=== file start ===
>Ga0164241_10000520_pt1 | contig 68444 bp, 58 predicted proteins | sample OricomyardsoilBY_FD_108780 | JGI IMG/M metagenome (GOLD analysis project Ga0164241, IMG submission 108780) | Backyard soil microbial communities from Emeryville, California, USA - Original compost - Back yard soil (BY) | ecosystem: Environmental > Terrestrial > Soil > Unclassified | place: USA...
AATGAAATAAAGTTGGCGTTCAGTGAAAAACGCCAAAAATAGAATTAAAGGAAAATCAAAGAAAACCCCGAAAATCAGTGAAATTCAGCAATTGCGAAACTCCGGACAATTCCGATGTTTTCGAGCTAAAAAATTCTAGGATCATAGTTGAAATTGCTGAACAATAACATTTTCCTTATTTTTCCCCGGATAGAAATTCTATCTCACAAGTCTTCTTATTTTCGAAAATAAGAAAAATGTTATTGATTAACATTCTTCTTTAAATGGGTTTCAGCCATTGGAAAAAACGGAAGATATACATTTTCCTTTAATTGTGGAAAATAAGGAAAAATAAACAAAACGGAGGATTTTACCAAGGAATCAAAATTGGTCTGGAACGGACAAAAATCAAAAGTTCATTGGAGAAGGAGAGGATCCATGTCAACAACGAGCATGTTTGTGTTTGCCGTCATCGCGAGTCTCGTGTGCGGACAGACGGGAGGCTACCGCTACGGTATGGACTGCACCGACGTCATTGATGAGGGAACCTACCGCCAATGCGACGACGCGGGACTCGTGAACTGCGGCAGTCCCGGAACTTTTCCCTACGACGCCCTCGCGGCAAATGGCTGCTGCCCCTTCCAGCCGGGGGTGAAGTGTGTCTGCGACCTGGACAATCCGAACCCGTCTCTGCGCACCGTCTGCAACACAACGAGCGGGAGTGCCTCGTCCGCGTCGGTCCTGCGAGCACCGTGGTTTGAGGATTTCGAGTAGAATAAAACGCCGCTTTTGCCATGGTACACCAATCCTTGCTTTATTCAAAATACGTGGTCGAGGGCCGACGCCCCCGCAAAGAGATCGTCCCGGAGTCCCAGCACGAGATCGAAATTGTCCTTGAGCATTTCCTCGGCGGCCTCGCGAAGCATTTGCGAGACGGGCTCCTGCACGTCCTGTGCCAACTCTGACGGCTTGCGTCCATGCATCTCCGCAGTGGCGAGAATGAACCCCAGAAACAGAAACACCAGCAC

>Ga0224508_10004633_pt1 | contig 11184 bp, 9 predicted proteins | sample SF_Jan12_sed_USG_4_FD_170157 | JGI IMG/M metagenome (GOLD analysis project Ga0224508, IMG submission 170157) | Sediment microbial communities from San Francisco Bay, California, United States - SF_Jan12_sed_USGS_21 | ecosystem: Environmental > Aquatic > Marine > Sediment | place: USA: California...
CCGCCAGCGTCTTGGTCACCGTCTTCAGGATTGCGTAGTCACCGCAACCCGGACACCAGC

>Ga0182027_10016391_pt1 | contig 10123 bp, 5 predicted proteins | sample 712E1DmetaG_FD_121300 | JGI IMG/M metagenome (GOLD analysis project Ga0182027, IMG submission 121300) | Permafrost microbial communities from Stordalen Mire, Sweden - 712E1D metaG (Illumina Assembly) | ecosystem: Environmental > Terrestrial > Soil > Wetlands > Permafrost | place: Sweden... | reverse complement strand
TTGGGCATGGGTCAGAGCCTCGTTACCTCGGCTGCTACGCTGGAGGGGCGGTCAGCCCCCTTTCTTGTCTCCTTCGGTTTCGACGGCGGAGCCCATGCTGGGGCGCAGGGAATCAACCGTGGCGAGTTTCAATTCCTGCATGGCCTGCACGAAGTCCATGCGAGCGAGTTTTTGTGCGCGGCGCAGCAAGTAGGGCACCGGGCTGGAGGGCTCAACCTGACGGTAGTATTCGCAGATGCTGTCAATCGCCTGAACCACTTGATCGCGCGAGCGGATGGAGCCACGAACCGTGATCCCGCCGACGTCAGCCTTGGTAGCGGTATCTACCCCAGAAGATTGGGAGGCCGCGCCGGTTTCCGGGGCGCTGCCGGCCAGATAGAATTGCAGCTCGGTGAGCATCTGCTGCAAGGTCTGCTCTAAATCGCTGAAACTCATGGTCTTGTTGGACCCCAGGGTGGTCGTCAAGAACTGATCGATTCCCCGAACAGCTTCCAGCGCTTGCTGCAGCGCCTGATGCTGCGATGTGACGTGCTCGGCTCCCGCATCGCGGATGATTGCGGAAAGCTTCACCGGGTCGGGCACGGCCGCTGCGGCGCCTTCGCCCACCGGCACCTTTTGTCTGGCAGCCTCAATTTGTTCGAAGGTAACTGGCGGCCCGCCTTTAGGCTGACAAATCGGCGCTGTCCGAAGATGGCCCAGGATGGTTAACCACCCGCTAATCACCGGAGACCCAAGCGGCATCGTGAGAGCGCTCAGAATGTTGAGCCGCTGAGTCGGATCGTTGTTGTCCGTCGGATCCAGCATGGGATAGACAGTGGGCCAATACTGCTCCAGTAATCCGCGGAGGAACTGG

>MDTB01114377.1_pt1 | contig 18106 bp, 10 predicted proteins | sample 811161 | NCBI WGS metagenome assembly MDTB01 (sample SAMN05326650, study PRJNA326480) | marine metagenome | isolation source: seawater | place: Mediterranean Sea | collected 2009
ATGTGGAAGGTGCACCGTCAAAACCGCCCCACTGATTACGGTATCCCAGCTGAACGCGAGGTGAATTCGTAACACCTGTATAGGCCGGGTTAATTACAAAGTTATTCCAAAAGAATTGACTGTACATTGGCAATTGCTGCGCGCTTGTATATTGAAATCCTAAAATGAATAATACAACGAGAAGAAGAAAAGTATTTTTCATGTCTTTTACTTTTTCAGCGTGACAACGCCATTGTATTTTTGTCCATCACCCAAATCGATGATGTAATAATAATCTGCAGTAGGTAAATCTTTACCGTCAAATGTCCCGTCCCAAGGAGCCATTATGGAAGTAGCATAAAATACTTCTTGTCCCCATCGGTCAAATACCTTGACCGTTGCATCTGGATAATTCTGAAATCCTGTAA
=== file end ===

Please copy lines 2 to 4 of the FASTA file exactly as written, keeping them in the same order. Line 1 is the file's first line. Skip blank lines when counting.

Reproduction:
AATGAAATAAAGTTGGCGTTCAGTGAAAAACGCCAAAAATAGAATTAAAGGAAAATCAAAGAAAACCCCGAAAATCAGTGAAATTCAGCAATTGCGAAACTCCGGACAATTCCGATGTTTTCGAGCTAAAAAATTCTAGGATCATAGTTGAAATTGCTGAACAATAACATTTTCCTTATTTTTCCCCGGATAGAAATTCTATCTCACAAGTCTTCTTATTTTCGAAAATAAGAAAAATGTTATTGATTAACATTCTTCTTTAAATGGGTTTCAGCCATTGGAAAAAACGGAAGATATACATTTTCCTTTAATTGTGGAAAATAAGGAAAAATAAACAAAACGGAGGATTTTACCAAGGAATCAAAATTGGTCTGGAACGGACAAAAATCAAAAGTTCATTGGAGAAGGAGAGGATCCATGTCAACAACGAGCATGTTTGTGTTTGCCGTCATCGCGAGTCTCGTGTGCGGACAGACGGGAGGCTACCGCTACGGTATGGACTGCACCGACGTCATTGATGAGGGAACCTACCGCCAATGCGACGACGCGGGACTCGTGAACTGCGGCAGTCCCGGAACTTTTCCCTACGACGCCCTCGCGGCAAATGGCTGCTGCCCCTTCCAGCCGGGGGTGAAGTGTGTCTGCGACCTGGACAATCCGAACCCGTCTCTGCGCACCGTCTGCAACACAACGAGCGGGAGTGCCTCGTCCGCGTCGGTCCTGCGAGCACCGTGGTTTGAGGATTTCGAGTAGAATAAAACGCCGCTTTTGCCATGGTACACCAATCCTTGCTTTATTCAAAATACGTGGTCGAGGGCCGACGCCCCCGCAAAGAGATCGTCCCGGAGTCCCAGCACGAGATCGAAATTGTCCTTGAGCATTTCCTCGGCGGCCTCGCGAAGCATTTGCGAGACGGGCTCCTGCACGTCCTGTGCCAACTCTGACGGCTTGCGTCCATGCATCTCCGCAGTGGCGAGAATGAACCCCAGAAACAGAAACACCAGCAC

>Ga0224508_10004633_pt1 | contig 11184 bp, 9 predicted proteins | sample SF_Jan12_sed_USG_4_FD_170157 | JGI IMG/M metagenome (GOLD analysis project Ga0224508, IMG submission 170157) | Sediment microbial communities from San Francisco Bay, California, United States - SF_Jan12_sed_USGS_21 | ecosystem: Environmental > Aquatic > Marine > Sediment | place: USA: California...
CCGCCAGCGTCTTGGTCACCGTCTTCAGGATTGCGTAGTCACCGCAACCCGGACACCAGC